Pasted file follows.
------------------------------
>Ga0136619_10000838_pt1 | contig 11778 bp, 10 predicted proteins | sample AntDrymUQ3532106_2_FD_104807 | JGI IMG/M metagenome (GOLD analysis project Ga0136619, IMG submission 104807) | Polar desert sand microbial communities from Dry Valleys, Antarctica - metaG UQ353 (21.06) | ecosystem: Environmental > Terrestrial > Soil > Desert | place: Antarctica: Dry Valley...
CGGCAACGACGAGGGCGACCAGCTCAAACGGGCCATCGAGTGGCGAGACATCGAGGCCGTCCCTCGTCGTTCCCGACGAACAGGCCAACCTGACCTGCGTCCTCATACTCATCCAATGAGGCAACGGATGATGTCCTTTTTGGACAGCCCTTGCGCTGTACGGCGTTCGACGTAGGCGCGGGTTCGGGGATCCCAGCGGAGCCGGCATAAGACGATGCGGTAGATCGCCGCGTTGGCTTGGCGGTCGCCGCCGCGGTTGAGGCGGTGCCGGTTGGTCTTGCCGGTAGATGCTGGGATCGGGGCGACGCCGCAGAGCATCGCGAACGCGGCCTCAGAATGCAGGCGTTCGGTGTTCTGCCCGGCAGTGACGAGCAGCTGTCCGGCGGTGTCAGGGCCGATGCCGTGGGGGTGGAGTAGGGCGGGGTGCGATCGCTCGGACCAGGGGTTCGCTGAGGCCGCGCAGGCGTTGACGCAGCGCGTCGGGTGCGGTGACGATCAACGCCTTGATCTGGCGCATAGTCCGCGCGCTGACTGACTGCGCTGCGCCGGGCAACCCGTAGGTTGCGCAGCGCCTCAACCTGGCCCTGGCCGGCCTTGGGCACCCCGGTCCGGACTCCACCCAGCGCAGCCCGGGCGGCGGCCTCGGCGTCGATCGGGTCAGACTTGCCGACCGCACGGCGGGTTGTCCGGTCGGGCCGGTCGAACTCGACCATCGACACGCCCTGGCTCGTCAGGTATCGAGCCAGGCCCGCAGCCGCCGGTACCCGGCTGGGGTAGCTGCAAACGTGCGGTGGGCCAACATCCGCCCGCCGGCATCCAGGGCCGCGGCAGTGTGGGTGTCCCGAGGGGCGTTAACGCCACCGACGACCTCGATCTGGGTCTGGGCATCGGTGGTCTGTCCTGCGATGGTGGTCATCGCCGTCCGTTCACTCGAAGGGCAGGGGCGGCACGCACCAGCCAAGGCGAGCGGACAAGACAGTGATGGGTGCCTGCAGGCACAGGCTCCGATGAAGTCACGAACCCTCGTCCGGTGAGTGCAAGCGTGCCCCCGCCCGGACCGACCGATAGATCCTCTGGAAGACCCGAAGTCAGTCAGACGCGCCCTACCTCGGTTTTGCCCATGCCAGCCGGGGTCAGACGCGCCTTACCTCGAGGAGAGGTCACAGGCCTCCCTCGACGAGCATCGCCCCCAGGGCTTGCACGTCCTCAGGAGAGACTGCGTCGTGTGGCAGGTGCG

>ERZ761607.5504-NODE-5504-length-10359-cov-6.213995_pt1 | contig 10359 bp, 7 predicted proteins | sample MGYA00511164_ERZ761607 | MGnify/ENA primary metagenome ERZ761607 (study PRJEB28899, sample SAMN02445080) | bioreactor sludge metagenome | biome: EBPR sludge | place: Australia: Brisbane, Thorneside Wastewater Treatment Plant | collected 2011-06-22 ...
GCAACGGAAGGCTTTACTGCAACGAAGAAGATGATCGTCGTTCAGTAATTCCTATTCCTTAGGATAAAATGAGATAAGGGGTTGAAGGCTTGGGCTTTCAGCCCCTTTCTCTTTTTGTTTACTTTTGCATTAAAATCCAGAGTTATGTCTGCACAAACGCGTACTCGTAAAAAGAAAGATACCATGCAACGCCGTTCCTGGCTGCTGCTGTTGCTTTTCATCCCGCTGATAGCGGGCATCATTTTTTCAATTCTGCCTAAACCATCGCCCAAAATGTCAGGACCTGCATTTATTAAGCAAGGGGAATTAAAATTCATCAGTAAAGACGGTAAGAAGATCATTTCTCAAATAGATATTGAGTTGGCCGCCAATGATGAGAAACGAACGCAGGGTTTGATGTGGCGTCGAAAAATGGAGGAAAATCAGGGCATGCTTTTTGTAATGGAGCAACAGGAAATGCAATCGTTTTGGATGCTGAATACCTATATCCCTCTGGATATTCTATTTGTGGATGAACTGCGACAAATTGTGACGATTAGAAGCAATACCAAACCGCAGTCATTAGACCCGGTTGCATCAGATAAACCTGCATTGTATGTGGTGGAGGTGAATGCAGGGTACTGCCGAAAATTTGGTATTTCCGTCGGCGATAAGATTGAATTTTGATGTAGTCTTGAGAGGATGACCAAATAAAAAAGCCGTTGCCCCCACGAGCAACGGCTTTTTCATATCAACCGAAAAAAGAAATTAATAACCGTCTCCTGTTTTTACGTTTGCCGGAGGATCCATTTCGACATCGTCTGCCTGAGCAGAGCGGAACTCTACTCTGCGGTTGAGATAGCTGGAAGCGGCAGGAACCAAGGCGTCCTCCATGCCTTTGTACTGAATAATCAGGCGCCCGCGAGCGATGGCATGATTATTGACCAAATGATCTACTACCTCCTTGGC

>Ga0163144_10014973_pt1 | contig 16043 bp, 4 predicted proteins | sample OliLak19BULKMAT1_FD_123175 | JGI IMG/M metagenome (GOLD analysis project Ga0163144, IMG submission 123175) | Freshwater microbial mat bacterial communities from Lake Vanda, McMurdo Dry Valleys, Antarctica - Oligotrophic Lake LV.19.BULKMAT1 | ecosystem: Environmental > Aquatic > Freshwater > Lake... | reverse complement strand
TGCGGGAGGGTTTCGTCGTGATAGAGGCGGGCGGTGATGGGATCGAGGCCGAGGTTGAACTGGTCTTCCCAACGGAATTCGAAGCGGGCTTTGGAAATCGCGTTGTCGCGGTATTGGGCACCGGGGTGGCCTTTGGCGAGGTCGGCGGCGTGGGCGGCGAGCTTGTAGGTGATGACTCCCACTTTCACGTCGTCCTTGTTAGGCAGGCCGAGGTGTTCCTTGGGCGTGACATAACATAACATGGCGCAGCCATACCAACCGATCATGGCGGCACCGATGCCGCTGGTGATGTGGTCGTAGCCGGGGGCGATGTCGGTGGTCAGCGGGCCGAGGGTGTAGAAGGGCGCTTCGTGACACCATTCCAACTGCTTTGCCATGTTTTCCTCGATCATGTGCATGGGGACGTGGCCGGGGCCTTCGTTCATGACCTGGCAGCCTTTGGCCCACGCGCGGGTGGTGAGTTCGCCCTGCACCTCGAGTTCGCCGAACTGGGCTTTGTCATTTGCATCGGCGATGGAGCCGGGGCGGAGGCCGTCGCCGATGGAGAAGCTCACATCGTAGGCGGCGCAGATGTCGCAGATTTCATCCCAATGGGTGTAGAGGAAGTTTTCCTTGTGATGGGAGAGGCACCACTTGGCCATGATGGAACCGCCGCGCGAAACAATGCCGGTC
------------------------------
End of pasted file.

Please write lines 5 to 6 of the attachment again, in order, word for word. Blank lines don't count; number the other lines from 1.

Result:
>Ga0163144_10014973_pt1 | contig 16043 bp, 4 predicted proteins | sample OliLak19BULKMAT1_FD_123175 | JGI IMG/M metagenome (GOLD analysis project Ga0163144, IMG submission 123175) | Freshwater microbial mat bacterial communities from Lake Vanda, McMurdo Dry Valleys, Antarctica - Oligotrophic Lake LV.19.BULKMAT1 | ecosystem: Environmental > Aquatic > Freshwater > Lake... | reverse complement strand
TGCGGGAGGGTTTCGTCGTGATAGAGGCGGGCGGTGATGGGATCGAGGCCGAGGTTGAACTGGTCTTCCCAACGGAATTCGAAGCGGGCTTTGGAAATCGCGTTGTCGCGGTATTGGGCACCGGGGTGGCCTTTGGCGAGGTCGGCGGCGTGGGCGGCGAGCTTGTAGGTGATGACTCCCACTTTCACGTCGTCCTTGTTAGGCAGGCCGAGGTGTTCCTTGGGCGTGACATAACATAACATGGCGCAGCCATACCAACCGATCATGGCGGCACCGATGCCGCTGGTGATGTGGTCGTAGCCGGGGGCGATGTCGGTGGTCAGCGGGCCGAGGGTGTAGAAGGGCGCTTCGTGACACCATTCCAACTGCTTTGCCATGTTTTCCTCGATCATGTGCATGGGGACGTGGCCGGGGCCTTCGTTCATGACCTGGCAGCCTTTGGCCCACGCGCGGGTGGTGAGTTCGCCCTGCACCTCGAGTTCGCCGAACTGGGCTTTGTCATTTGCATCGGCGATGGAGCCGGGGCGGAGGCCGTCGCCGATGGAGAAGCTCACATCGTAGGCGGCGCAGATGTCGCAGATTTCATCCCAATGGGTGTAGAGGAAGTTTTCCTTGTGATGGGAGAGGCACCACTTGGCCATGATGGAACCGCCGCGCGAAACAATGCCGGTC